My father's work with the War Crimes Investigation Committee

My late father, born into a poor family, walked to school through tiger-infested jungles and completed his high school at St. Aloysius College High School, Mangalore. He said he was, a couple of times, kicked out of class for being late with his school fees.

Joining the British Indian Army and being taken prisoner in Singapore by the Japanese, my father underwent 3 1/2 years of horrific captivity in Rabaul, New Britain (now part of Papua New Guinea), during which time his mother had no news of him and thought he might be dead. Back in India, almost as an act of therapeutic release, this high-school educated man, with little exposure to literature, wrote down his story on the letter-pad stationery of his brothers' footwear shop. He wrote it in pencil, in 1946, and the manuscript lay unattended for 50 years until I read it and decided it had to be published. It was presented to him on December 27, 1997, less than two years before his death.

I give below an excerpt from his memoir, which has received 8 reviews on Amazon UK, including "Loved this book. Moving." It is from the period after he had been liberated from the Japanese POW camp:

Excerpt from Eaten by the Japanese: The Memoir of an Unknown Indian Prisoner of War, by John Baptist Crasta:

On 1 October 1945, I was taken on the staff of the War Crimes Investigation Committee. Capt. McLillian and Capt. Foster of Auxiliary (India) Force, Capt. Munro, 1st Hyderabad Infantry, and I, comprised the staff. We were asked to investigate charges against the Japanese under the War Crimes Act, hold courts of Enquiries, collect evidence, et cetera and submit the proceedings to 11th Division HQ. This work kept me busy the whole day.

About one hundred and sixty proceedings were submitted, the most notable among them being a case of cannibalism. I give a precis.  .....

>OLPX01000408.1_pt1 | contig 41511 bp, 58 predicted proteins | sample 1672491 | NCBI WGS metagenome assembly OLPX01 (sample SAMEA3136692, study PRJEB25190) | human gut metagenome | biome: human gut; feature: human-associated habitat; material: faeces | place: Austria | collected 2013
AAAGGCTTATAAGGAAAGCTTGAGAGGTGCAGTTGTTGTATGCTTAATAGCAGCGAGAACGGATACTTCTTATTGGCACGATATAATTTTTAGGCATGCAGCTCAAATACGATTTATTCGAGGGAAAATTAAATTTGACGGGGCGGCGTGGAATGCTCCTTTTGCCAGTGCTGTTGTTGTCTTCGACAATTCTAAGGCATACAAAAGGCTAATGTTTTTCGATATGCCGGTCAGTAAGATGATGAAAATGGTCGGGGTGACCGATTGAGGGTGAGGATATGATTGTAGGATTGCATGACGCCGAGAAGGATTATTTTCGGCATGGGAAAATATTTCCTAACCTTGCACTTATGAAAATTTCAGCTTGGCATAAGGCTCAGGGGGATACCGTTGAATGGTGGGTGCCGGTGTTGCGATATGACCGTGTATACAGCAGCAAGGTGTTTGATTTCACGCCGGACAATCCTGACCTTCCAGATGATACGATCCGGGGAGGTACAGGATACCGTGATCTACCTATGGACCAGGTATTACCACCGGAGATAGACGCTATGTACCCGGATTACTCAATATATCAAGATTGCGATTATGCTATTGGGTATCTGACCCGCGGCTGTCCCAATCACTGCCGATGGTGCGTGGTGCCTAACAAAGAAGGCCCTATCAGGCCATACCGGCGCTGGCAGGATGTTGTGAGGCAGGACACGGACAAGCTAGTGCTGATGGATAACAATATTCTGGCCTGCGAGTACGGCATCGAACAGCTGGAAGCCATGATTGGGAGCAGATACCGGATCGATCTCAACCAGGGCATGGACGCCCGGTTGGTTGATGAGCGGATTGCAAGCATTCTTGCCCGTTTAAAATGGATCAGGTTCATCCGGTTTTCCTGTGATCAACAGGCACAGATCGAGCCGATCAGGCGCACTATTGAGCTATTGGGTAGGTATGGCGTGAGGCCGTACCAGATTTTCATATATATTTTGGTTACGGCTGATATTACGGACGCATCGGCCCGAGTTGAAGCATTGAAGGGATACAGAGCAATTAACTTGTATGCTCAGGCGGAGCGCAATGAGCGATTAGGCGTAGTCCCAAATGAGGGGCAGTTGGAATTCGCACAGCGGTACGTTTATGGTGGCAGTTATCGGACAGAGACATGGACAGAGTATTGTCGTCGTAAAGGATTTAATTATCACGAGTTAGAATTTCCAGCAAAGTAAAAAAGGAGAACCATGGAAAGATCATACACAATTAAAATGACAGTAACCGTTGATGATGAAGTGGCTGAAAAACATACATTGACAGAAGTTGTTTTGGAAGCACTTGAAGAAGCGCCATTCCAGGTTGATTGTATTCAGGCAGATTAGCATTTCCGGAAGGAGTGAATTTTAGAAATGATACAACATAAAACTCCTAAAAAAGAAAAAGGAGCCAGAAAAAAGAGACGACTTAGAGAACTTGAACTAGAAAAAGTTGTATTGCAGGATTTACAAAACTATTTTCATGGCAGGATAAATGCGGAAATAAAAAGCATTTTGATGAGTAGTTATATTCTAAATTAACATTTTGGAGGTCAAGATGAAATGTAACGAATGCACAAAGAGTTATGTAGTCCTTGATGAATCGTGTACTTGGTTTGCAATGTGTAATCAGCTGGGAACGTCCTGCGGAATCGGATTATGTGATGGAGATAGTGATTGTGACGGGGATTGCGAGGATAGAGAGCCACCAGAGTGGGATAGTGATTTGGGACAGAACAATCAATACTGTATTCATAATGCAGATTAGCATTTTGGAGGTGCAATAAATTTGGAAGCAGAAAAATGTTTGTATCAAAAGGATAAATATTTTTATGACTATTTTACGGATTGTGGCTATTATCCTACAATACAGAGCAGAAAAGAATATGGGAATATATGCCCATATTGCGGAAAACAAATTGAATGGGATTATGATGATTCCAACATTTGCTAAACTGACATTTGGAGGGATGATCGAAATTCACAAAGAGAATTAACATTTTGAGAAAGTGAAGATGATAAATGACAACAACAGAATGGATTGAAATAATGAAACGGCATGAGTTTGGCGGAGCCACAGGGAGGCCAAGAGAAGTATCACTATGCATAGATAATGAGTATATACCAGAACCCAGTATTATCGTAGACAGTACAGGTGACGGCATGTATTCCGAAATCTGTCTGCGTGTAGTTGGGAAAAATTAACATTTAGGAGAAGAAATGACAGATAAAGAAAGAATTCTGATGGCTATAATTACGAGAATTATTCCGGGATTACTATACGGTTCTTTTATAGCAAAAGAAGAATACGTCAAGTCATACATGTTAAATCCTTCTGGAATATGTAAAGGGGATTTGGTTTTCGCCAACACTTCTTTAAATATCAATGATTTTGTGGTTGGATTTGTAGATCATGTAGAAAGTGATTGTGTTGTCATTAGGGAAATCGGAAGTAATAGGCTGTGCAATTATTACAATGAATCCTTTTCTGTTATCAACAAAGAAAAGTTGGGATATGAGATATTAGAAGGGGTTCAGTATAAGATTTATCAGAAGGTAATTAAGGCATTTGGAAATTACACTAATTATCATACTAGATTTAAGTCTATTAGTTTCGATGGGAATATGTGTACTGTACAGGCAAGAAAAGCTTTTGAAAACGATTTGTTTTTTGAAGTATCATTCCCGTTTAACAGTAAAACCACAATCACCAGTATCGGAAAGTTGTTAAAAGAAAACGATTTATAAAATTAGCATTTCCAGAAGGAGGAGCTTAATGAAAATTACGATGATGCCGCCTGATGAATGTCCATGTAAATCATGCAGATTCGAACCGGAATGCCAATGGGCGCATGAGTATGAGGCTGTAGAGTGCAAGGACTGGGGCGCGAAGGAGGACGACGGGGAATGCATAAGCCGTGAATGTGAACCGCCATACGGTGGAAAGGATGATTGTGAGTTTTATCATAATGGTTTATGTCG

The prisoners in New Guinea had fared a worse fate. Out of a total of three thousand men, only two hundred had survived. Most of them died of starvation, fatigue, and disease. Some had been eaten by the Japanese. In New Britain, out of a total of eleven thousand men, five thousand three hundred were alive, including nearly one thousand hospital cases.

My comment: A very high casualty rate indeed--2800 dead out of 3000. My father was lucky to be in the group that had a mortality rate of only 50%, and to be one of the lucky 50%. Had it been otherwise, you would not be reading this blog today. Also, it was solely my decision to publish the book, with my funds, and an extraordinary amount of time--that included missteps, cheating by printers and other middlemen, badly produced books, until, learning from my mistakes, I came out with 1,500 copies of a classy, professionally produced paperback (most of which were destined to rot in various storage locations, partly because of India's difficult distribution system) in late 1999. Until, thanks to Createspace, I produced a new paperback in 2013, and yet another improved edition (with a few mistakes corrected, library quality) later.

For your convenience, here are a few links to the book:

Eaten by the Japanese (latest edition):


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